Speaking to CNN yesterday, Fauci said that he was ‘in very active communication’ with South African colleagues’.
Meanwhile near Amsterdam, around 600 passengers arrived on two planes in Schipol Airport from Johannesburg – the epicenter for the new strain that experts fear is 40 percent more vaccine evasive than Delta – hours after travel bans were put in place.
President Biden spoke with reporters in Nantucket, where he celebrated Thanksgiving with his family, and said that he decided on the ban out of an abundance of caution
Cases of Omicron have already been picked up in South Africa, Botswana, Hong Kong, Israel and Belgium. It is not yet known whether the variant arrived in the Netherlands yesterday but Dutch authorities are sequencing passengers’ tests. There are also suspected individual cases being sequenced in Germany, the Czech Republic and Australia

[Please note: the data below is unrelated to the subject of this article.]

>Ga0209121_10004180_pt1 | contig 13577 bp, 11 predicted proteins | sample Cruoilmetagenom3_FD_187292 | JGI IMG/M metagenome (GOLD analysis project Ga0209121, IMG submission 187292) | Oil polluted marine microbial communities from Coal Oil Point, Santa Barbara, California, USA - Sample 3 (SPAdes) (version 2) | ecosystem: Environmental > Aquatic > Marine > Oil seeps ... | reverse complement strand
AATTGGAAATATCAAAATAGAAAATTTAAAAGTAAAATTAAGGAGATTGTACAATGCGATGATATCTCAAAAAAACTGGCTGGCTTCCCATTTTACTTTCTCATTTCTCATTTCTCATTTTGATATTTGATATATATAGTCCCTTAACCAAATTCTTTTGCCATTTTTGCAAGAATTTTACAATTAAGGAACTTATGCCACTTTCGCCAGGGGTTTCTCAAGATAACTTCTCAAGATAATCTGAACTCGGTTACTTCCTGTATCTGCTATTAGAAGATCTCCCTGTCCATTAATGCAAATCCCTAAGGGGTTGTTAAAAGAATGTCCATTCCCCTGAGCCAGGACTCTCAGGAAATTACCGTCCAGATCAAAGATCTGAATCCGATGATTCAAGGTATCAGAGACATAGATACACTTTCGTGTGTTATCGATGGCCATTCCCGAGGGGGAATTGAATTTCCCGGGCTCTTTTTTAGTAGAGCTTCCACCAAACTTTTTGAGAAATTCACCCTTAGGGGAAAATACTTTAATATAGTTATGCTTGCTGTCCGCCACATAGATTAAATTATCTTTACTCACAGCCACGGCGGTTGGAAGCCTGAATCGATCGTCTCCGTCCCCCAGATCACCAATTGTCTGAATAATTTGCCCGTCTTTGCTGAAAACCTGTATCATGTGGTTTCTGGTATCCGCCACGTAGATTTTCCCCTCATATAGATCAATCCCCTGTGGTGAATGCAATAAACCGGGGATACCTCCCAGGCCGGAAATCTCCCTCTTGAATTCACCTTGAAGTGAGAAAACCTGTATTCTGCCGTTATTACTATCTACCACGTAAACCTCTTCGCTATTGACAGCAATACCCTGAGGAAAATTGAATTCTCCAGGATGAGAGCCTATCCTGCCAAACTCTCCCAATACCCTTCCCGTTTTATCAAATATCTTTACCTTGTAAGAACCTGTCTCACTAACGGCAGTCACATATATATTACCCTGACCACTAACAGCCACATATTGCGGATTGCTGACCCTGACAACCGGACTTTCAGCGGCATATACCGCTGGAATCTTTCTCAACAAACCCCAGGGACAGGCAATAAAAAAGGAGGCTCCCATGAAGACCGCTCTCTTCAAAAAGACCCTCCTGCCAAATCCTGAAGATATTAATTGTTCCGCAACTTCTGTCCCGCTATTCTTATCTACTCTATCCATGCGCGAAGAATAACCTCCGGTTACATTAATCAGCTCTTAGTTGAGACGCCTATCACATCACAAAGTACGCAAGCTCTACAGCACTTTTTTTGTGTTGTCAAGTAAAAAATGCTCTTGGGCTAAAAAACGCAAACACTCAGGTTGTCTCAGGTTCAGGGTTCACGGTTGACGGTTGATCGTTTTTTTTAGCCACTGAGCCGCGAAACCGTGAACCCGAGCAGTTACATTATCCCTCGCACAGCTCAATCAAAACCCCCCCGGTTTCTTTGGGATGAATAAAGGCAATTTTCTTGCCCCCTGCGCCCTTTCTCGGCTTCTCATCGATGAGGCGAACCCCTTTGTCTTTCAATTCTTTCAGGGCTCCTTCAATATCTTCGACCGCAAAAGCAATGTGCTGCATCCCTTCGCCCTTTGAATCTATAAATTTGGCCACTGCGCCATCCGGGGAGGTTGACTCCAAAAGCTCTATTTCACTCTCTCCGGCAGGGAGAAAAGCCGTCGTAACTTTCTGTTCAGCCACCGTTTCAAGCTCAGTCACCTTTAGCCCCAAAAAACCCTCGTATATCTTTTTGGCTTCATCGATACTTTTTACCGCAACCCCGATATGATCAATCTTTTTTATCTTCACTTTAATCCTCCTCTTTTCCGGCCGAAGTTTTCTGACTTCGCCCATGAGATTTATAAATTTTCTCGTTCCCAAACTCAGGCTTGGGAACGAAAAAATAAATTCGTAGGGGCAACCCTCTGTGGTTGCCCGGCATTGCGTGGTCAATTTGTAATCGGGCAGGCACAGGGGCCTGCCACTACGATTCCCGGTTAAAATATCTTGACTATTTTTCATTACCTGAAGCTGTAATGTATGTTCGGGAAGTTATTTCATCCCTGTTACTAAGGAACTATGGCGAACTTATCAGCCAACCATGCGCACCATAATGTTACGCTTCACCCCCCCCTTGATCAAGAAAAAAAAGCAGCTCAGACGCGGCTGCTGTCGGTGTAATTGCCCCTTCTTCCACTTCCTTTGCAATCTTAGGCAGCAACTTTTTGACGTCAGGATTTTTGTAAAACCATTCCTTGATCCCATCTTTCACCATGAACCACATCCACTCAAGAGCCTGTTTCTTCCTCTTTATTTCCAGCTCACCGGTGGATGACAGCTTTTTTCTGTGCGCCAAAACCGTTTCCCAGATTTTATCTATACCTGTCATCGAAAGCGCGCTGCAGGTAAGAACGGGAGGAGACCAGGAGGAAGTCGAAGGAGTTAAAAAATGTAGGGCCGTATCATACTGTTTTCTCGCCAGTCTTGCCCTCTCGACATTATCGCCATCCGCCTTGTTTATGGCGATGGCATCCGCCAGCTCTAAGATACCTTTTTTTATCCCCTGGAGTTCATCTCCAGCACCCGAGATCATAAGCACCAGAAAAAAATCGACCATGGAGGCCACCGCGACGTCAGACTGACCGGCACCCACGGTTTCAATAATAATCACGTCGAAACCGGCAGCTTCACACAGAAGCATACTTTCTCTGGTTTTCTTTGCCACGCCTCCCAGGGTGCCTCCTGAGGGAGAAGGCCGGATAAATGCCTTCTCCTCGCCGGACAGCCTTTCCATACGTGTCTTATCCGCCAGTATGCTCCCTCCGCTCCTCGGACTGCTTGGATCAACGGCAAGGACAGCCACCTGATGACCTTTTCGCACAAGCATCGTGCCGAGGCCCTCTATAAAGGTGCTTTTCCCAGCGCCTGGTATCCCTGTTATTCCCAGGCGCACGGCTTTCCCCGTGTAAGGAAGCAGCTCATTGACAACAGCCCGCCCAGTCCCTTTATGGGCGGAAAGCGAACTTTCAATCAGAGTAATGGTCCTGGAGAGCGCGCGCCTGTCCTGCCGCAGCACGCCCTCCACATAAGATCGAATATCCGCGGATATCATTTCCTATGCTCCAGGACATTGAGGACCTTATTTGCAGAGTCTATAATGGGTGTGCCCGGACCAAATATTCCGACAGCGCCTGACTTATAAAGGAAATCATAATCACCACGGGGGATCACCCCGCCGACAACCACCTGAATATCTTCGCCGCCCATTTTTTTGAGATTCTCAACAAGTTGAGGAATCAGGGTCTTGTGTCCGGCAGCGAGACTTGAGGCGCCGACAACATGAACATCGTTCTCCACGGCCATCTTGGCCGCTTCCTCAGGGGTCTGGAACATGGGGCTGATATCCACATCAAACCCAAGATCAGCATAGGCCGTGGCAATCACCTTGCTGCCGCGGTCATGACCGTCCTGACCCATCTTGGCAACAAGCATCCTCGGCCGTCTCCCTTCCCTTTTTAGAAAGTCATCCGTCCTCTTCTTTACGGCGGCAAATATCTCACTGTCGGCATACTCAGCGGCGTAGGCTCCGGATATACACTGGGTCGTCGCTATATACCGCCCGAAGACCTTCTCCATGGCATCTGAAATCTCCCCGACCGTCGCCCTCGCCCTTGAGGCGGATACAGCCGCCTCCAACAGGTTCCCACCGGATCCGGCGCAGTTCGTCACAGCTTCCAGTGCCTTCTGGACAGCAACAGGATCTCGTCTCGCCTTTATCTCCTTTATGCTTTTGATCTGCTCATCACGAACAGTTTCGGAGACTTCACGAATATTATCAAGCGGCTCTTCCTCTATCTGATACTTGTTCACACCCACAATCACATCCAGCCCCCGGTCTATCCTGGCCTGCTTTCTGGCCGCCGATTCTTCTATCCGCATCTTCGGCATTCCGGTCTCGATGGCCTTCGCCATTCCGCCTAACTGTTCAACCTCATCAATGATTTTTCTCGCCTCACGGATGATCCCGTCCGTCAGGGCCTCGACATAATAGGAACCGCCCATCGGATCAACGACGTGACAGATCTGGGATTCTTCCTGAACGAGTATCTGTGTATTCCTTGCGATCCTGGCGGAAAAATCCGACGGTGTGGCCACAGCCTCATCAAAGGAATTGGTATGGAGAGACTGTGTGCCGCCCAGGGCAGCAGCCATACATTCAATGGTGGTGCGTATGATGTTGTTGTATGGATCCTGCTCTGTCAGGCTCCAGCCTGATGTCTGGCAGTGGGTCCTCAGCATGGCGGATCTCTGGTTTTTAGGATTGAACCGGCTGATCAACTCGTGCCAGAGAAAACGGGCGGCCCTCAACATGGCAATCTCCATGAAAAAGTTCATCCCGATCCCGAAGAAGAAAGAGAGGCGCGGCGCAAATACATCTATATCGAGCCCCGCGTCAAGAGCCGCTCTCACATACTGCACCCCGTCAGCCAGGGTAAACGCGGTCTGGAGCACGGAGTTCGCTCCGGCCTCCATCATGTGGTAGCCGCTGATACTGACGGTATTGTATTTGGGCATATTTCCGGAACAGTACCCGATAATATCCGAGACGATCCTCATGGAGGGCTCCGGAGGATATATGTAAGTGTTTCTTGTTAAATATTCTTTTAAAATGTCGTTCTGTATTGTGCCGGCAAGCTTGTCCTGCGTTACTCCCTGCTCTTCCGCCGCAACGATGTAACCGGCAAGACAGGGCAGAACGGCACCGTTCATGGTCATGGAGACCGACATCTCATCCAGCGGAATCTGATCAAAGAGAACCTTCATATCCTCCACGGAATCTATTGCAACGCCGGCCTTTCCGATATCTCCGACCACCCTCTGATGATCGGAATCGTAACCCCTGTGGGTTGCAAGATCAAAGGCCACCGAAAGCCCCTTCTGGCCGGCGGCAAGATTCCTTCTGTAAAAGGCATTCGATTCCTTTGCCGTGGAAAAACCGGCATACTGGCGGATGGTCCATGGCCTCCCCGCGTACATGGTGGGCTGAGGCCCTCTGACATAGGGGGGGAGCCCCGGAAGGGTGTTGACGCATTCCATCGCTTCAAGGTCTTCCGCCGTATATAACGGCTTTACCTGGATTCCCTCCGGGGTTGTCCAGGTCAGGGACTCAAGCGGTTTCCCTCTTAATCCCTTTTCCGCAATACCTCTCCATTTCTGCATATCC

Europe’s first case of the variant was spotted in Belgium on Friday – despite the unvaccinated woman who caught it having travelled to Turkey and Egypt, not South Africa where the strain emerged.
Germany and the Czech Republic both confirmed suspected cases today. Germany’s initial sequencing suggested a traveler from South Africa was carrying the virus with several mutations shared by Omicron. Officials are awaiting full sequencing later today.
And Australian authorities – who also banned travel to nine countries in the region – fear the variant may have already entered the country.
South Africa recorded 2,828 new Covid cases yesterday – more than double the 1,374 recorded last Thursday. But infection levels have yet to skyrocket in the country and no hospitalizations with the new variant have occurred so far.